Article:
I didn’t negotiate salary until age 26.
And the first time I asked for a raise was at age 28.
Don’t do that, guys.
I actually don’t really regret not negotiating my first couple of job offers. Why? Well, they fell into the categories described here on Ask A Manager.
But I do regret not asking for a raise earlier. The job that I held the longest? Prime opportunity! And sadly, a missed one.
3 (bad) reasons I didn’t push for more
I justified not asking for a raise or higher salary to myself for years. But you don’t get what you don’t ask for, and who doesn’t want more money?
I didn’t feel underpaid
I feel fortunate to have earned market rates. I never felt lowballed. I’ve never been through the wringer of learning that a co-worker made tons more money than me for doing the same job. And so I’ve never felt that particular burning motivation.
Sure, I felt I was getting fairly paid … but would more money have hurt? Definitely not.
And I think, in hindsight, there’s a fair chance I could’ve gotten more if I’d only asked.
Not having HR, not having reviews or any sort of structure around performance … none of that is a good excuse. But also…
I was scared to ask
Asserting myself doesn’t come naturally, and unlike my parents who have no shame in bargaining for a deal, I can’t even bring myself to haggle at markets where it’s expected.
And my anchor points, deep down, I think skew low (baselining off things like the hourly rates at my first part-time jobs, the low-paying field I then went into, what my parents earned when I was growing up etc).
I just wanted to fly under the radar and do a good job, in a dying industry. I didn’t want to draw attention to myself. Ugh.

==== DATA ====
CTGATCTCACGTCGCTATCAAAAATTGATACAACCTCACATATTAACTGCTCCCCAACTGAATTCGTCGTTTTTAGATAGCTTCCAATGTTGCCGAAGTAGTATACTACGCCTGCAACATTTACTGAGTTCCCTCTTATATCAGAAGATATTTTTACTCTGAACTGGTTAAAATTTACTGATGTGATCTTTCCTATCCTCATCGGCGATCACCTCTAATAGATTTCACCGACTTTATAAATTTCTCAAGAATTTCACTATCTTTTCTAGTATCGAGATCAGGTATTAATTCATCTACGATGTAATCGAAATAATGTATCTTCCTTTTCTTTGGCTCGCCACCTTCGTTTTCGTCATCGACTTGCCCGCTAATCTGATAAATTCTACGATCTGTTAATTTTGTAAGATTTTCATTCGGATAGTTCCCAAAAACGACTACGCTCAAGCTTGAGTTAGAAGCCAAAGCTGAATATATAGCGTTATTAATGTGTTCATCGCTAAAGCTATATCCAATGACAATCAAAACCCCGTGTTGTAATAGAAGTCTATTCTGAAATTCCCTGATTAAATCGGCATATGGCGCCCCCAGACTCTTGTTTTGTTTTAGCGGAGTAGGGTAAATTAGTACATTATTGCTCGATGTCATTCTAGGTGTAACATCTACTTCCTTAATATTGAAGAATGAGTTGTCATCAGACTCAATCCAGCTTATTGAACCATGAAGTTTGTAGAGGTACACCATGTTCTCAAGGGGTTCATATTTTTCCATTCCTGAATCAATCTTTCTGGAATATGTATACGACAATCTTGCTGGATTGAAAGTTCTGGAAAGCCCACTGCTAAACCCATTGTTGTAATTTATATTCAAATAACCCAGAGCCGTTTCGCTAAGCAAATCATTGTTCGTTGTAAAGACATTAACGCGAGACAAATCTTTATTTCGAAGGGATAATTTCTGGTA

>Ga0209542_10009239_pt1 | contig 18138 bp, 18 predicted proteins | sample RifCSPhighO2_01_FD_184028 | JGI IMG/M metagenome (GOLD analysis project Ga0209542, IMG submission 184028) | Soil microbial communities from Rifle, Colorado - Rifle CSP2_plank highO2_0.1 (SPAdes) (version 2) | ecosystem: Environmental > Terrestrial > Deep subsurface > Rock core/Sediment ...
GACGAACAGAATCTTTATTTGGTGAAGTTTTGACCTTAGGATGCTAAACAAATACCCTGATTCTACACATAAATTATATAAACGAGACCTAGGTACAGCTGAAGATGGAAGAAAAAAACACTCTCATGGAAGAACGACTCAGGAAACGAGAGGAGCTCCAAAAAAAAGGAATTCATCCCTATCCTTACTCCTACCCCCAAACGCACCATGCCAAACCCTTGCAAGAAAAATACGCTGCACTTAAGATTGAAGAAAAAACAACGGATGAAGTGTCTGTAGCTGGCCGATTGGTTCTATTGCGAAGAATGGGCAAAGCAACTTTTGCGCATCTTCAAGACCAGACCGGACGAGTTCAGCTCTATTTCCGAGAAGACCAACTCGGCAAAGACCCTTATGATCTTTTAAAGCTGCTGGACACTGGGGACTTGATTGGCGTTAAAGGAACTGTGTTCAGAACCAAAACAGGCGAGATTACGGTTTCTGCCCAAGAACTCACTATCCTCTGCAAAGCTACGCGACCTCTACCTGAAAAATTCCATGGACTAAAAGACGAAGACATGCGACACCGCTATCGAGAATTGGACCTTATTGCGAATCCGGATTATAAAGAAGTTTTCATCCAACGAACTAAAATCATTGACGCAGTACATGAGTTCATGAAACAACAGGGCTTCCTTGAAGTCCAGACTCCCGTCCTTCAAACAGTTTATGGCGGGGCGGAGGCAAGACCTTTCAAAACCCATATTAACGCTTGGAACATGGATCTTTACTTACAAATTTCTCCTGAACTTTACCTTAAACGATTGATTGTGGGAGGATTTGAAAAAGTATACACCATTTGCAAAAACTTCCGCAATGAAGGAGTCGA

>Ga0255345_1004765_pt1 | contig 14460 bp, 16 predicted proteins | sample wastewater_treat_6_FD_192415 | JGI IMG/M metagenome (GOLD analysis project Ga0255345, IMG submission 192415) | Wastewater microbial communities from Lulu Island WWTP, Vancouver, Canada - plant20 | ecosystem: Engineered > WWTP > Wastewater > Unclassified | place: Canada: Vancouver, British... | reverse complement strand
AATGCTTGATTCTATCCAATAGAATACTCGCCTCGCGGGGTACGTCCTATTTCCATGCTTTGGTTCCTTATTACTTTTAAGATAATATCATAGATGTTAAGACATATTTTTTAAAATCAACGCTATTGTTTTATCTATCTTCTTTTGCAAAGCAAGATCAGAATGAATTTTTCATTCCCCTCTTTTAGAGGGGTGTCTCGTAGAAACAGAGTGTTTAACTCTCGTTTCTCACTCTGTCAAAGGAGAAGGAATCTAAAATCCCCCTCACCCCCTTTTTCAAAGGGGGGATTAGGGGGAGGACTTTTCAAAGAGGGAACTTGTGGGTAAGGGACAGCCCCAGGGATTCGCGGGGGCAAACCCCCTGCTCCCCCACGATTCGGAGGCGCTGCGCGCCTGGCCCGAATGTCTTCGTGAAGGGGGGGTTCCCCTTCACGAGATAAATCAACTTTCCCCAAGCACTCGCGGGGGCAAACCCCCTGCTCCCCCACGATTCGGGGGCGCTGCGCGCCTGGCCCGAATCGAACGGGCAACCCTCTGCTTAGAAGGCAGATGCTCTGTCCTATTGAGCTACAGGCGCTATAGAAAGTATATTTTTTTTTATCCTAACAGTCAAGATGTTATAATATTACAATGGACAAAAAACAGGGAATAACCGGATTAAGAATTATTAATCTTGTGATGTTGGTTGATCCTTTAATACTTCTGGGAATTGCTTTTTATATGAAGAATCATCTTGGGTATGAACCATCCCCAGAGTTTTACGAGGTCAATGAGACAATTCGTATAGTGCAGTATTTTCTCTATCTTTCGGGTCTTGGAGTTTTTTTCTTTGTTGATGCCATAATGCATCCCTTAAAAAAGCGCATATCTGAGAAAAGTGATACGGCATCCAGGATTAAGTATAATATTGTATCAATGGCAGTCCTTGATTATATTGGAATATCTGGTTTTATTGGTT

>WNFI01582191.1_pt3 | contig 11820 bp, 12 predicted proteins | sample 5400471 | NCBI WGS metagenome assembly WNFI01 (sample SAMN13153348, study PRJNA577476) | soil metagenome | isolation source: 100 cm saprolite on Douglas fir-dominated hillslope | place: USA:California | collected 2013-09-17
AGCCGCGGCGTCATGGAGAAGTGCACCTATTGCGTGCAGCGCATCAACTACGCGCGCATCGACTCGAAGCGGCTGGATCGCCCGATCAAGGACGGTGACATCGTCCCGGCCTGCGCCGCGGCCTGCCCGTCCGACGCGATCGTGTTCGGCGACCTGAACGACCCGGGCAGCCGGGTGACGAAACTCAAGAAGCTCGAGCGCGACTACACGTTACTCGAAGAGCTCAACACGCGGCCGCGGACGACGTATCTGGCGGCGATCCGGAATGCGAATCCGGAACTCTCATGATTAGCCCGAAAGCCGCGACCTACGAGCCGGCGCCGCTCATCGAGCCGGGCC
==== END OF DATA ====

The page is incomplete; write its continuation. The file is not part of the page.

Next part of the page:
I thought it just seemed like a bad idea
Being employed in a industry struggling to make a profit, I felt lucky to have a job at all. I felt competent, but not outstanding.
I didn’t think that I had any concrete reasons to point to that proved why I deserved more; no ammo with which to back up a request for a raise.
The former may have been true, but what’s the worst that could have happened?
As for the latter, I’m pretty sure that was just imposter syndrome talking.
I can’t even tell you how searingly awkward it was to negotiate that first salary offer (err, and the next one…) and ask for that first raise. I wince when I recall them! But I was crazy proud of myself afterwards, not to mention a little bit richer.
And if you’re stuck in the cycle of underearning, breaking out will mean getting comfortable with asking for more.
Not that you need them, but just quickly…
3 good reasons to ask for more
Literally a couple of (painful, awkward) minutes could net you thousands more a year, and that compounds over time.
Their budgets are bigger than yours
A few grand might make a big difference in your life, but probably won’t affect their bottom line to the same degree. There’s usually some wiggle room, and you know what? Employers won’t be surprised if you negotiate – they expect you to advocate for yourself.
It sets a precedent for the future
Raises build on what’s come before. The more you earn now, the bigger those 2%, 3%, 5%, 10% bumps will be later on.
Raises aren’t a sure thing
You can’t count 100% on regular raises once you’re in. You’ve got the most leverage at the offer stage, so that’s the time to make the most of it.
Need more help on this front? Head over to The Luxe Strategist’s epic post on negotiating for yourself.
*Part of Financially Savvy Saturdays on brokeGIRLrich.*